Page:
Soccer’s mystique is built on its brief moments of magic that populate the field. The praise and adulation is often heaped onto strikers who steal the headlines with their goals despite the hard work of everyone around them.
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“We are, Green Bay! We are, Green Bay!” roared the jubilant Phoenix faithful in the waning seconds of Green Bay’s (2-0) 67-34 drudging of the Wisconsin Badgers (1-1). Filling up the entire section behind the Phoenix bench, the Green Bay crowd created a home-game-type atmosphere that exceeded a subdued and energy deficient Badger crowd. On the floor, the Badgers seemed to lack the energy and enthusiasm that most teams have headed into a rivalry game as UW was beaten soundly on both sides of the ball as well as in the intangible aspects of the game, such as hustle and heart. “That was a Green Bay butt-kicking,” head coach Jonathan Tsipis said.Shooting woes plagued the Badgers as they finished shooting 26.9 percent from the field and were unable to convert on any of their 16 3-point field goal attempts.
Wisconsin head coach Greg Gard knows his team is young and learning. And after an extensive preseason slate, the Badgers’ early non-conference schedule presents no shortage of tests, a schedule he said is meant to put the newcomers through a trial by fire.“It's a challenging schedule,” he said.
Fresh off an 80-66 victory over the Charlotte 49ers, the Wisconsin women’s basketball team (1-0) will host an in-state rival, the Green Bay Phoenix (1-0), at 7 p.m.
Paul Chryst may not have the same spotlight as Jim Harbaugh, but he has something more important: Results
As far as I’m aware, there are no T-shirts with Paul Chryst’s face on them. While I personally think they’d be a hit, they sadly don’t seem to exist.
Philipp Schilling and the Wisconsin Badgers seem to love penalty shootouts. The senior goalkeeper saved a penalty and scored his own, then senior forward Mark Segbers cooly slotted home his penalty to give the Badgers (4-3-1, Big Ten, 10-4-5 overall) their first Big Ten title since 1995 with the 4-2 win in the shootout over the Indiana Hoosiers (5-0-3, 15-0-5).“Philip and the guys came through in a pressure situation – hats off to them,” head coach John Trask said.
After facing a tough season last year, the Wisconsin women’s basketball team (1-0) knew it was going to have to make some serious improvements if it wanted to make an impact against teams this year.
After Khalil Iverson posted a zero-point, four-turnover performance in the Badgers’ season opener against South Carolina State, head coach Greg Gard’s confidence in his third-year forward didn’t waver.“There’s gonna be some nights when it’s [Iverson], as it has been in some of the exhibitions, and there’s gonna be nights when it’s other guys,” he said.
In the middle of the season, it is a common theme for coaches to dissect how a team is playing potentially above tangible results.
Falling from No. 8 to No. 10, the Wisconsin Badgers (8-8 Big Ten, 17-8 overall) split their weekend series in Indiana as they swept the Indiana Hoosiers (1-15, 12-16) 3-0 before getting swept by the No. 25 Purdue Boilermakers (10-6, 20-7).The Badgers’ road trip results paint a similar picture to their overall conference play this season.
After a tune-up game to open the season against South Carolina State, Wisconsin (2-0) faced its first test of the season as Yale (0-2) came to town Sunday.
Junior forward Khalil Iverson was just about perfect in the Badgers' win over the Yale Bulldogs.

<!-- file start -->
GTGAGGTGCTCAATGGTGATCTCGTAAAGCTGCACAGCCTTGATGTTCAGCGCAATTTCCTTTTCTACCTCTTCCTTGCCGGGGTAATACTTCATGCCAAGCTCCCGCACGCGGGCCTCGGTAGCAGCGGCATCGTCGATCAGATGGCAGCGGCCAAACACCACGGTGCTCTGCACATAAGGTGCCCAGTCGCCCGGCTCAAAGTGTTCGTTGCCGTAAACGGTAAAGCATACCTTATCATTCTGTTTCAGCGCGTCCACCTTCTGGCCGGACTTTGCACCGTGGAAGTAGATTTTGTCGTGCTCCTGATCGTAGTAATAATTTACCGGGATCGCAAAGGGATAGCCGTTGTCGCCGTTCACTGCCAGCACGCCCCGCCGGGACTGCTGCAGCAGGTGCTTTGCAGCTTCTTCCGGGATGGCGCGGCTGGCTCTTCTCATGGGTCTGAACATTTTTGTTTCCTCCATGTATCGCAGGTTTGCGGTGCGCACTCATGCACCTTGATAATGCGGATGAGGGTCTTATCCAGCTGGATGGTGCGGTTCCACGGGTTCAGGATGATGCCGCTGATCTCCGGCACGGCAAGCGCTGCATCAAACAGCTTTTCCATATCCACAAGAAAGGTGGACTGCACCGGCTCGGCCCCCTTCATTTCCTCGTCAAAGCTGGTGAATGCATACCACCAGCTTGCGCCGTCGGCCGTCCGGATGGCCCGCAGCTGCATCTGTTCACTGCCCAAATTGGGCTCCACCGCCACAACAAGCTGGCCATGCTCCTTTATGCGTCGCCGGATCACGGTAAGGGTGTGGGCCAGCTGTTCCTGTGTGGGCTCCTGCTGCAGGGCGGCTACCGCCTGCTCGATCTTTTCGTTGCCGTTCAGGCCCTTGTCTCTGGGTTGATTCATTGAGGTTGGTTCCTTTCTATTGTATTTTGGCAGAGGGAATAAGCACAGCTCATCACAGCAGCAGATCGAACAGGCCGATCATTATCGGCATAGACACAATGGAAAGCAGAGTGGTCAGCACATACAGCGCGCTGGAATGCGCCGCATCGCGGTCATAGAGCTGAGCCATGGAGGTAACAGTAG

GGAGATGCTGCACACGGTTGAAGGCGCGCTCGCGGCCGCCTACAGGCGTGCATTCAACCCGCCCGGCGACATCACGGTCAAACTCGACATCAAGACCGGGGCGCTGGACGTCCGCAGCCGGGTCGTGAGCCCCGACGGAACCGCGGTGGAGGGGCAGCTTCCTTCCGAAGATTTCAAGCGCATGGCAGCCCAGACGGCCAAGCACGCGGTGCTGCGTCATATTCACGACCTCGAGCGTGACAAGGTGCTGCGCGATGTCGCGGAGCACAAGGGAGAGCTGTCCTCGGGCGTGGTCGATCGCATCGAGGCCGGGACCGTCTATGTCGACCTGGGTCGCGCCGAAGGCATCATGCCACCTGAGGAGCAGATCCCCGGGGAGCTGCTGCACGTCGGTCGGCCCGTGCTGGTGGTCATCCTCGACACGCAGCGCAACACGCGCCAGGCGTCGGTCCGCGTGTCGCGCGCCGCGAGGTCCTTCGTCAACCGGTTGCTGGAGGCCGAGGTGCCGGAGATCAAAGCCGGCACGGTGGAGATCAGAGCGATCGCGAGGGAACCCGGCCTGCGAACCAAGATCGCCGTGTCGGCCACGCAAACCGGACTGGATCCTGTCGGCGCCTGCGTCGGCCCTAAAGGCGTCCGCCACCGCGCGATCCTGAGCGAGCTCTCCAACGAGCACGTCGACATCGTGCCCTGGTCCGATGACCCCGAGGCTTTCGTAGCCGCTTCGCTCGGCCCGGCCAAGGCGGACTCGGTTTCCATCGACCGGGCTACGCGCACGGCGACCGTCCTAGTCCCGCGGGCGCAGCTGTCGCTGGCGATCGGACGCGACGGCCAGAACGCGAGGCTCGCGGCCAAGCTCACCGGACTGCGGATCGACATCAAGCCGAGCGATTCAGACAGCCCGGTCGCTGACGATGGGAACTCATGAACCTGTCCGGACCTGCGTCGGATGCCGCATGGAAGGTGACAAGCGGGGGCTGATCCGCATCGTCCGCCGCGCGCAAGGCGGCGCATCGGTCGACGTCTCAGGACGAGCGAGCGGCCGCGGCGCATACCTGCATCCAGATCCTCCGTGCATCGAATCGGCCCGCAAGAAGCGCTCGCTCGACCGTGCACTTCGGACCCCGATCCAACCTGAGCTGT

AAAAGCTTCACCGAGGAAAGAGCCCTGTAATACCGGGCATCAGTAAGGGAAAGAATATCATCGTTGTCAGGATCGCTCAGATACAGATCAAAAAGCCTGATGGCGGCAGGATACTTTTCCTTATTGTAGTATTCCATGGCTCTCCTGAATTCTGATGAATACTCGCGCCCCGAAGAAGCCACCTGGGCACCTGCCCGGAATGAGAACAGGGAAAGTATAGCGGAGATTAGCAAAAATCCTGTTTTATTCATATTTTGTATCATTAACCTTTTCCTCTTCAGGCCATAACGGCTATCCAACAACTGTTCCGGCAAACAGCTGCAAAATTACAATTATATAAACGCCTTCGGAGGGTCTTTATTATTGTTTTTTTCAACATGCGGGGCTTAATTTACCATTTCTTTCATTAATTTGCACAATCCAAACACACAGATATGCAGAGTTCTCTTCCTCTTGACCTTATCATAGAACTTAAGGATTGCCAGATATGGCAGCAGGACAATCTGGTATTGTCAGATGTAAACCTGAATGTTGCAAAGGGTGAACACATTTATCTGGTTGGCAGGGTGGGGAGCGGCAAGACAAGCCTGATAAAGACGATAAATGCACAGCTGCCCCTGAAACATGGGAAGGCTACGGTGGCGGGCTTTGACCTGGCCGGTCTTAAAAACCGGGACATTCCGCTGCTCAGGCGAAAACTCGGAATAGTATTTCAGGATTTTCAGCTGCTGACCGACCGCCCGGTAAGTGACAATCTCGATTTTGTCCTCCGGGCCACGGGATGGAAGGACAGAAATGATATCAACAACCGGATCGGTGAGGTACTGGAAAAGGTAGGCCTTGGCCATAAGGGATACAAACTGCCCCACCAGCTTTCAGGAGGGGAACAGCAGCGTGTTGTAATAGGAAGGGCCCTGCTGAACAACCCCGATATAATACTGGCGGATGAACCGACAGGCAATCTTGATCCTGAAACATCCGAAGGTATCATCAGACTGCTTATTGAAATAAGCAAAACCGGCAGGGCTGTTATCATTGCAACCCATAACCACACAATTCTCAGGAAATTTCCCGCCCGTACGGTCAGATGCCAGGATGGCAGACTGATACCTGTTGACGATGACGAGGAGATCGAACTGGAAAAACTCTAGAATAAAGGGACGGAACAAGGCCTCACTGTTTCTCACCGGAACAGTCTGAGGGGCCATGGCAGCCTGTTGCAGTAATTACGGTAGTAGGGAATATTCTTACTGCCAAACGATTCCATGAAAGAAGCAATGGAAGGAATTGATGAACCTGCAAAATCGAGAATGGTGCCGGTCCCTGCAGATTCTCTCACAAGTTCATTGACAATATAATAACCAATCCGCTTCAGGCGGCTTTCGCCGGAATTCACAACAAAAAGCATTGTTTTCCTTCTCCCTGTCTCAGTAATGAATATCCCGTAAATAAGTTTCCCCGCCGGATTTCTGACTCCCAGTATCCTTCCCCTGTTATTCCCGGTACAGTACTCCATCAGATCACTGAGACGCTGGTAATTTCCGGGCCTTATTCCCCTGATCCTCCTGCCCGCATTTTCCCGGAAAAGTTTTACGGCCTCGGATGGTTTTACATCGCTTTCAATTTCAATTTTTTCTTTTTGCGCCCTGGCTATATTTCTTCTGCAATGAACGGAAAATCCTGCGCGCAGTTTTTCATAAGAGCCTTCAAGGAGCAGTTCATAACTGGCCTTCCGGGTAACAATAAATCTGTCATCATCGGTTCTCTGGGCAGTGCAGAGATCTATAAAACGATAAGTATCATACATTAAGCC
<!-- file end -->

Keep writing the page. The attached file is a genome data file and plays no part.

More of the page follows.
The top-ranked Wisconsin women’s hockey (16-0-0) team continued its perfect season this weekend with a sweep of the then No. 7 Cornell Big Red.
Wisconsin’s women’s basketball team prepares to face UNC Charlotte on Sunday to get its season officially underway.
Field position isn’t a sexy stat, but it makes all the difference in a tight game where neither offense can consistently sustain long scoring drives.Lost in the defensive dominance and late offensive push by the No. 6 Wisconsin Badgers (7-0 Big Ten, 10-0 overall) was a redemption story for sophomore punter Anthony Lotti, who repeatedly flipped in the field in its 38-14 win over the No. 25 Iowa Hawkeyes.
Even after the departure of four of its five starters from last year’s team, head coach Greg Gard is confident that his 2017-’18 Wisconsin Badger (1-0) group has plenty of offensive weapons.“This team is going to have a variety of scorers,” Gard said after UW’s 85-50 win over South Carolina State Friday night.
The No. 6 Badgers (7-0 Big Ten, 10-0 overall) overcame a multitude of mistakes Saturday to stifle No. 25 Iowa 38-14 in a sloppy affair.Redshirt sophomore quarterback Alex Hornibrook threw three interceptions, true freshman running back Jonathan Taylor lost a fumble, and yet Wisconsin still managed to earn its first victory over a ranked opponent this season.
The Badgers women’s soccer team find themselves trading below freezing temperatures at home for a little warmth and sunshine as they will be roadtripping down to pleasant Columbia, South Carolina to take on the No. 1-seed South Carolina Gamecocks in the second round of the NCAA women’s soccer tournament after handily beating the Toledo Rockets Friday night, 5-0.The game could be viewed as a story of two halves as the Badgers peppered Rockets goalkeeper Madison Perrin with 13 shots and five on goal compared to the Rockets’ two total shots and one on goal.
Andy Van Vliet admitted to being a little bit nervous heading into Wisconsin’s (1-0) regular season opener against South Carolina State (0-1) Friday night.
Several Badgers set career-highs in a variety of categories Friday night as Wisconsin (1-0) methodically worked its way past South Carolina State (0-1) 85-50 to open the 2017-’18 season.Things got off to a rocky start for a UW team that is prominently featuring several new faces.